Of all the gigs I’ve been to in the last few months, this was one of the ones I’d been most looking forward to.
Having been a fan of these guys from their pre-Sadlecreek signing days thanks to the wonders of the internet (and, admittedly, a downloaded version of the album when they self released it) I had been following them for a while. I couldn’t have been happier for them once they got signed and started to get more and more well known.
With the show at the Lexington being a sellout, it was nice to know that I wasn’t alone in loving the band but it is an odd thing to know that a band that has done almost nothing to promote their work over here has such a following.
The gig itself was touch and go as to whether it would go ahead thanks to some volcano thing going on at the time (it was in the news a fair bit supposedly). Thankfully, the band managed to make it to London for their first EVER UK show but minus one keyboard which felt the wrath of aerial travel.
Meeting up with a few mates, we made our way up to the venue in the Lexington, which may just be one of my favourite venues in London. We arrived a bit late to catch the first support act so had a bit of time to kill before the next one so we had a quick peek at the merch stand to find Nils himself behind the desk. After a brief chat, I finally managed to get myself a copy of the album on 12″ (a mistake in hindsight; bit of a pain to carry that round for the rest of the evening) and that now proudly sits in a frame above my desk.
Anyway, I digress. After taking up our spots in front of the stage the support came out in the form of Dignan Porch. These guys were one of those support bands that I’m now more than used to; nothing particularly exciting but nothing wrong with them so you end up listening but don’t really remember much of their sound. They had a bit of a Britpop revival sound to them and the band they most reminded me of were The Stands (anyone remember them??) As I say, nowt wrong with them but nothing to write home about. Sorry guys.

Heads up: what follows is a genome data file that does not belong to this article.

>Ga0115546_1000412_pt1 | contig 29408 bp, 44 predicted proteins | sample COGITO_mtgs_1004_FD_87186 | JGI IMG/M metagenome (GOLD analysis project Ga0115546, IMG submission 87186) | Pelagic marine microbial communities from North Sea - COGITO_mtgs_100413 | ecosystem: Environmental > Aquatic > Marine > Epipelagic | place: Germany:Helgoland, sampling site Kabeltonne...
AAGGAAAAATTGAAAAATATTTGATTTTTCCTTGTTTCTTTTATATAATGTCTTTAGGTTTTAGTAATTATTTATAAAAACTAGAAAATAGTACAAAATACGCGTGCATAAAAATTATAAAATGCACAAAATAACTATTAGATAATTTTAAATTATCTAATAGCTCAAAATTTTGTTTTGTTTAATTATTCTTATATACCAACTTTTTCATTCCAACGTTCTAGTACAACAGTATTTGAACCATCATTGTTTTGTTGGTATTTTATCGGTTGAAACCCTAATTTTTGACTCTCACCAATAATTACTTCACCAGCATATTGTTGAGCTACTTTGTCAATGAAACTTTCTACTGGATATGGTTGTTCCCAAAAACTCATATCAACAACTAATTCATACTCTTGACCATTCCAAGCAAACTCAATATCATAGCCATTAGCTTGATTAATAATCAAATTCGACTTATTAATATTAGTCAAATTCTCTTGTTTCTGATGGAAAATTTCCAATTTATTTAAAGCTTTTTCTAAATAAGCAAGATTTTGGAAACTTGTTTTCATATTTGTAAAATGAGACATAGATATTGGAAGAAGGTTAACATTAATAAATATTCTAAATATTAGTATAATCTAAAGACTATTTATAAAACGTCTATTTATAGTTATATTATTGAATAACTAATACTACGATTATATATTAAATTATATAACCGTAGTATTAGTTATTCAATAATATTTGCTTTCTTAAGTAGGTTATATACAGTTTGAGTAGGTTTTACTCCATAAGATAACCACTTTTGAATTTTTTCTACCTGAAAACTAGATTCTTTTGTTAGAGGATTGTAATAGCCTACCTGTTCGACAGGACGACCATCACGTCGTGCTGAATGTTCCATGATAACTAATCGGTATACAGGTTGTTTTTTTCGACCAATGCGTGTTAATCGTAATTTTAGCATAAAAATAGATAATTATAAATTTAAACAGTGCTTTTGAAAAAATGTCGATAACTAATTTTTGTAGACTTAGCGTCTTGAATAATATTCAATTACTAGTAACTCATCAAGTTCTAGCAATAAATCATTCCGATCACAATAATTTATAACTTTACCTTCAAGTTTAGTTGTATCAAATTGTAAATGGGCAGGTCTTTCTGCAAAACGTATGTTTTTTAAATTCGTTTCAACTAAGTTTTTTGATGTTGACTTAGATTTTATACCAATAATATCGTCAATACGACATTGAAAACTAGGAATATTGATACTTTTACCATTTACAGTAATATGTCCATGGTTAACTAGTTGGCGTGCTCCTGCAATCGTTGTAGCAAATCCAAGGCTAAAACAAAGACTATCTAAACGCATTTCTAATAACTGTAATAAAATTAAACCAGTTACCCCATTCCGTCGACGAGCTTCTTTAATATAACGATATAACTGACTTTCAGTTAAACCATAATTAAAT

But that doesn’t matter anyway as I wasn’t there to see them. I was here for The Rural Alberta Advantage and I was just a tad excited as they came out and isn’t it lovely when a band performs just as you hoped they would.
Unsurprisingly, they kicked off with ‘The Ballad of the RAA’ which sounded as lovely as you’d expect and this was coupled with ‘Rush Apart’ which kicked the gig off properly. From there on in, the band played the album in it’s entirety with every song sounded fantastic live. It did seem to take a while for Nils to find his voice as it started off a little shakey which had me worried, but it soon settled into it’s unusual nasal, Canadian drawl that just works.
The rest of the band were also on form with Paul drumming away as if he was trying to force his arms off which (like I say many a time) doesn’t come across so much on the record but was really noticeable live. And then there was the lovely Amy who glues the band together. While Nils does his thing on vocals and guitars and Paul thrashes away on his drumkit, Amy flits between beautiful backing vocals, keyboards, extra percussion and even the xylophone to provide the total sound that I love about them.
The songs were rather poignant on the night as the band took a bit of time to talk about the songs and what they meant. It doesn’t take a high level music critic to get the jist of the album with it’s songs about growing up in small towns in Canada and the life that this leads. But on the night, the band gave us more of an insight, particularly with ‘Frank, AB’ where Nils talked about how it was a town utterly devestated by a landslide and was a place he drove past regularly. All this made the song even more special and you got the feeling that if they had the time, they’d have done a similar thing with every track.
So along with ‘Frank, AB’, ‘Dethbridge’ and the sublime ‘Edmonton’ (one of my favourite songs. Ever.), we were also treated to a cover version of ‘Eye Of The Tiger’, a song I’d already seen a video of on youtube but it was great to see other peoples’ reactions to it. And as well as this, we even got to hear some new material which sounds like a second album could be just as special.
With the encore coming to an end, the band came off the stage to perform ‘Goodnight’ in amongst the crowd which was a ftting, beautiful end to the night.
I am so glad I got a ticket to this show to finally see one of my favourite bands perform live and I’m so glad that they didn’t let me down. As always, I did seem to end up standing next to the one idiot in the crowd who insisted on clapping along to every track, even if there was nothing to clap along to (and it shouldn’t be physically possible to clap that out of time as well) but even this couldn’t spoil the evening. And I think I may have fallen in love with Amy just as much as I have with the RAA’s music. I just hope they don’t leave it so long to come back.
The Rural Alberta Advantage – Goodnight (live)
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